Milan’s TFSA: $86,300

6th place

Jin’s TFSA: $70,474

10 comments on “1st place: Rick & Maureen, $1M+

  1. WOW. IT is wonderful. Must be nice to work in so much harmony as couples. When you strt to help people to invest. I would like to be a tiny part of it. I am a senior with limited income (non of my fault) I due admit that I was a fool in my marriage after 25 yeas of marriage he was able to clean out all our accounts even though I was building new homes in the 80,s . I was interested in building at the time money was not my main object. Unfortunaely it is now I am past 76 and live on a limited income for seniors (with some savings in my TFSA WHICH I MAE REMODELLING A SMALL HOME AFTER I TURNED 65 IN A SMALL COMMUNITY . THE HOME WAS SOLD AND I HAVE SOME TFSA OUT OF IT I WOULD LIKE TO HAVE A SMALL HOME TO LIVE IN TILL I PASS ON( I am healthy) but I am not GOOD WITH INVESTMENTS ONLY HARD PHYSICAL WORK. I am blessed to be healthy. SO IF YOU THINK YOU COULD OR WANT TO GIVE ADVICE I WOULD WERY MUCH APRICIATE IT. NOW I LIVE IN CAWSTON IN A TINY COMMUNITY AND I AM PAYING MORE THAN 1/2 OF MY MONTHLY PAY FOR RENT . WELL SOME TIME THINGS WORK SOME TIMS NOT. NOT MANY CARE ABOUT MY AGE OF PERSON WHO HAS STILL SOME DRIVE BUT AN HONEST ONE. I DUE NOT KNOW IF YOU WILL READ THIS. BUT WORK TOGETHER AND STAY TOGETHER WITH LOVE AND CARE FOR EACH OTHER AND YOUR CHILDREN I HOPE LEARN TO BE LIKE YOU TWO. SINCERELY; LORETA ASHLIE.


    • Thanks for those comments Loreta. We took a huge risk with our TFSA investment and were very fortunate that it paid off. That being said, I would not recommend taking this kind of risk unless you are fully prepared to lose your entire investment.
      If you are living on a low income, be sure to apply for all of the benefits and subsidies you are entitled to. Be sure to apply to the GIS (guaranteed income supplement). In B.C. You may also qualify for MSP reductions, and if your rent is half of your income, look into getting rental assistance through a program called SAFER (Shelter Aid For Elderly Renters). That would be my recommendation to you, Loreta. I hope that helps.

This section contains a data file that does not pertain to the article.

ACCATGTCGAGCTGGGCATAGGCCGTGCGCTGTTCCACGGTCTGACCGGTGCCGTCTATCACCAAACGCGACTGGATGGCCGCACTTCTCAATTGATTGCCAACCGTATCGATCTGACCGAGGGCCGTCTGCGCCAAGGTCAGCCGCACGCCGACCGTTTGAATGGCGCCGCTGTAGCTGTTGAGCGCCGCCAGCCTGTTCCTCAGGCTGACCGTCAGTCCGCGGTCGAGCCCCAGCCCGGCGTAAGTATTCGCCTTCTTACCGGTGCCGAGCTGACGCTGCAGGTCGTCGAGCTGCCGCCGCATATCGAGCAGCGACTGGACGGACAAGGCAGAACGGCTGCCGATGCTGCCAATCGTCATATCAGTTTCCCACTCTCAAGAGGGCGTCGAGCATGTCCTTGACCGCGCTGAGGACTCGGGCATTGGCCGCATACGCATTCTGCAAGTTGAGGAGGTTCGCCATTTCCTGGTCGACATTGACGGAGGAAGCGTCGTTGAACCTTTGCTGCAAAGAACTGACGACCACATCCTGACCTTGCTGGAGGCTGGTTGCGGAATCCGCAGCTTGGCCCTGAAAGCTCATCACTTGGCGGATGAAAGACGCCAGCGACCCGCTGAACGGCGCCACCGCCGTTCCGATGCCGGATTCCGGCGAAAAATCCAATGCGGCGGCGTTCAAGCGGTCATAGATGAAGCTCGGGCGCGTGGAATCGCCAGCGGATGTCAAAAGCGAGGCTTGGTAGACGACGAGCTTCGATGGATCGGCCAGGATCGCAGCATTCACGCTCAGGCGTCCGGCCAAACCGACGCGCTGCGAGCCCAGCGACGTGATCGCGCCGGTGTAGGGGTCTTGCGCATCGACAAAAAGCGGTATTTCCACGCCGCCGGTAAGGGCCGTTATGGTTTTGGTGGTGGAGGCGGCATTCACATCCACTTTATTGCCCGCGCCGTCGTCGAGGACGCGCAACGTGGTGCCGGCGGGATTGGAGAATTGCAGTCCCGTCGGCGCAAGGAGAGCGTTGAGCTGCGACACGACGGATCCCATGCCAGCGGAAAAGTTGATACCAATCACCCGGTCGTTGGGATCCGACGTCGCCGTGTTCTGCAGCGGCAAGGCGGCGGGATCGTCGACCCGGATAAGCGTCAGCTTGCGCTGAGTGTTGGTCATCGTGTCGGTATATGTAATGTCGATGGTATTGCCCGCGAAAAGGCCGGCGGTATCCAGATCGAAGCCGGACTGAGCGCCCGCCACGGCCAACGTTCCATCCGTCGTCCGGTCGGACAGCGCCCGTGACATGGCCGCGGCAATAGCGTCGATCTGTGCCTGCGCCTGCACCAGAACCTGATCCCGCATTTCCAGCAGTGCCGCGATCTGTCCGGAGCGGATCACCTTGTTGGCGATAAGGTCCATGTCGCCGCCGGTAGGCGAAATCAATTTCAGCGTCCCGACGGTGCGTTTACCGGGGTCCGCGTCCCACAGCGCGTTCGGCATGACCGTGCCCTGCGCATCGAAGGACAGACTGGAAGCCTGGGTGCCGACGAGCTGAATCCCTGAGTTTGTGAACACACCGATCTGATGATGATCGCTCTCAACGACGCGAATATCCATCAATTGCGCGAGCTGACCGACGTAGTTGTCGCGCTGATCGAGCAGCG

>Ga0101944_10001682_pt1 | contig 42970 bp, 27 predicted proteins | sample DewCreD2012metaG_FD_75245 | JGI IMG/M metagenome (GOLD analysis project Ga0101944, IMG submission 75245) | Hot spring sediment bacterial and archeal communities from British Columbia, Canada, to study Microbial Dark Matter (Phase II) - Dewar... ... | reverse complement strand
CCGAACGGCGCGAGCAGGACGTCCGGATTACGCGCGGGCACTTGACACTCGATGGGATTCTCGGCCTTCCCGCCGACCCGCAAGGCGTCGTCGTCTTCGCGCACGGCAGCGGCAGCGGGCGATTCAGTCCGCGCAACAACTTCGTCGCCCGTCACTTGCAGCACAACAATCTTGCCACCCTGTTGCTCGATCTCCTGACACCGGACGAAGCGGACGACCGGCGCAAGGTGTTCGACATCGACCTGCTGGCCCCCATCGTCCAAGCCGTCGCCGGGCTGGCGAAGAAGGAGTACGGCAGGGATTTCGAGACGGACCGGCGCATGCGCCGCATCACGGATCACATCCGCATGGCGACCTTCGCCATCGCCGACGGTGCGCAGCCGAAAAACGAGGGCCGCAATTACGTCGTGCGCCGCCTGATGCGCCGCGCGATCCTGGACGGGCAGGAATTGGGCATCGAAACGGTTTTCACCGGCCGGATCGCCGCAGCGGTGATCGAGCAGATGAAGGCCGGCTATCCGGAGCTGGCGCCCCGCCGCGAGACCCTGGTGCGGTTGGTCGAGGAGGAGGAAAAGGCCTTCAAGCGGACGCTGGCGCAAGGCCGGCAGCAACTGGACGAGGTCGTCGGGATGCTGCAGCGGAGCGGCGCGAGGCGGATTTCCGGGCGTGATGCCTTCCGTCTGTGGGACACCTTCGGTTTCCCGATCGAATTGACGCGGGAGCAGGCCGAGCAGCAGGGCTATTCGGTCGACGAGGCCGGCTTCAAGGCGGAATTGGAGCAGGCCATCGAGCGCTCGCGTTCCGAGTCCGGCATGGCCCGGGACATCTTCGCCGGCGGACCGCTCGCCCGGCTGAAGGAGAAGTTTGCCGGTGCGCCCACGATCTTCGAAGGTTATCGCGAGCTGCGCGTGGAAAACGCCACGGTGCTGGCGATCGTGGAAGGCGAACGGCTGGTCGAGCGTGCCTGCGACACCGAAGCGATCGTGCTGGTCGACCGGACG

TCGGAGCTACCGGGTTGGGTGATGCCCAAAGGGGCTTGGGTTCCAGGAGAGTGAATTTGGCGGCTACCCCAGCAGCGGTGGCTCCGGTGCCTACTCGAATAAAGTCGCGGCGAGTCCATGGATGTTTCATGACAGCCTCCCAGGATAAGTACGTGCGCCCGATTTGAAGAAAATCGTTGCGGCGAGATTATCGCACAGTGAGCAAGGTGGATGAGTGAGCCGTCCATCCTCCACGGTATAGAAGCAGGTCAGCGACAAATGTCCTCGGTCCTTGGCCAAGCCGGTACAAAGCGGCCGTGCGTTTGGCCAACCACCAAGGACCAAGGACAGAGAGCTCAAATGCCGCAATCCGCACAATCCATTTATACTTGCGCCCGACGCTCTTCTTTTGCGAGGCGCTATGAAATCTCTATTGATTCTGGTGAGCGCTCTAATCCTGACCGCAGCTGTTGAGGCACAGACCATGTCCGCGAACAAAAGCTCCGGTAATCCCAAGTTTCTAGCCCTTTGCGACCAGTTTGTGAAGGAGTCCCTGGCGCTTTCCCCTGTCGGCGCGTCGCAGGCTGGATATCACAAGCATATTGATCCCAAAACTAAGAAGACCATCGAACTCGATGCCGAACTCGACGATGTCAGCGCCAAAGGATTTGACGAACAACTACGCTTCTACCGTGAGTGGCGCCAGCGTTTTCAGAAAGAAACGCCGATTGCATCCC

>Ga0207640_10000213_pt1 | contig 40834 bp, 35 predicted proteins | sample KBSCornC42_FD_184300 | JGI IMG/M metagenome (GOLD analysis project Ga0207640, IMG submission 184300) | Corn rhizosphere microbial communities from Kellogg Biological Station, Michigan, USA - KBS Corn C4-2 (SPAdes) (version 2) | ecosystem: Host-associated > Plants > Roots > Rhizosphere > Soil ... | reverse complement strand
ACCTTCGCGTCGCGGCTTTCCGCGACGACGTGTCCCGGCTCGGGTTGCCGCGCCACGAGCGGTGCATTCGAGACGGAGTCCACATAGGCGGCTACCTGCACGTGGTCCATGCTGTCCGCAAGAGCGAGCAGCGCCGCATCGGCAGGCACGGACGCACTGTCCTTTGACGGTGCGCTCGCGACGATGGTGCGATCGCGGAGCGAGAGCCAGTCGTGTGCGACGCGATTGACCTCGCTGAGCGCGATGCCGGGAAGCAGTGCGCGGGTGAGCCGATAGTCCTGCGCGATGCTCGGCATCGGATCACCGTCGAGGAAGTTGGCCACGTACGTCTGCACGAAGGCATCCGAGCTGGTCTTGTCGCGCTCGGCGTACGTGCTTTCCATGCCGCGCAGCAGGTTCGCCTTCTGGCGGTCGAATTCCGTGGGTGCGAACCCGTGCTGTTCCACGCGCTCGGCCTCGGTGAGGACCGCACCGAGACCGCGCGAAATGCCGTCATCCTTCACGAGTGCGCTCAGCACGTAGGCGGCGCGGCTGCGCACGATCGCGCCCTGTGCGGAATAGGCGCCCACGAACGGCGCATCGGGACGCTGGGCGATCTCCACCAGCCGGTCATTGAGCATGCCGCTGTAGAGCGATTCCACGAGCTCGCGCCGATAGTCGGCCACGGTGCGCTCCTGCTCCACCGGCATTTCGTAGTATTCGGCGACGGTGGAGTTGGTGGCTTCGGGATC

• Do you realize that several people have done this, and have been hit with a tax bill from Revenue Canada. TFSA is not a place to make money, if you use it for such, Revenue Canada deems it a business venture, and will tax you on the proceeds.

        If I were making more than an average return in my TFSA, I would not be advertising it… Good Luck…


  2. I’m a bit unclear as to how this works: am I to understand that all of that money can now be withdrawn tax free?


    • Jim: Yes. Any money withdrawn from a TFSA is withdrawn tax free.


  3. You forgot to mention that she is now employed with Kelso since 2011. Also would really like to know if she and Rick still have their shares as this stock is down considerably.


  4. Ouch


  5. Hello, 2016 here with KLS trading at 20% of its 2014 highs. I guess those TFSA’s are back down to $100k. Buy and hold is buy and die.


  6. If we are to combine TFSA’s with multiple names under one family, this is not the winner by far. Let’s keep the competition fair. We either group people’s TFSA under a household or we keep them individually. I am the biggest TFSA holder and no one comes close….